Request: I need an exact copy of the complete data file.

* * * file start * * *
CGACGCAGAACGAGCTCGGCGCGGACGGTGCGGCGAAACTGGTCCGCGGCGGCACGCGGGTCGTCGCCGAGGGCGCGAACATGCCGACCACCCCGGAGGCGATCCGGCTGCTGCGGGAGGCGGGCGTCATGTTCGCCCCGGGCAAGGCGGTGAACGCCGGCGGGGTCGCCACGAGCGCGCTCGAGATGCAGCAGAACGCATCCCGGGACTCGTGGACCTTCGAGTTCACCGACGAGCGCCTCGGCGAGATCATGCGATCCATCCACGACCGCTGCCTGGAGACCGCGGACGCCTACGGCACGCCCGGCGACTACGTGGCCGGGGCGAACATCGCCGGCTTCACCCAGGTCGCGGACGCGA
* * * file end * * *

CGACGCAGAACGAGCTCGGCGCGGACGGTGCGGCGAAACTGGTCCGCGGCGGCACGCGGGTCGTCGCCGAGGGCGCGAACATGCCGACCACCCCGGAGGCGATCCGGCTGCTGCGGGAGGCGGGCGTCATGTTCGCCCCGGGCAAGGCGGTGAACGCCGGCGGGGTCGCCACGAGCGCGCTCGAGATGCAGCAGAACGCATCCCGGGACTCGTGGACCTTCGAGTTCACCGACGAGCGCCTCGGCGAGATCATGCGATCCATCCACGACCGCTGCCTGGAGACCGCGGACGCCTACGGCACGCCCGGCGACTACGTGGCCGGGGCGAACATCGCCGGCTTCACCCAGGTCGCGGACGCGA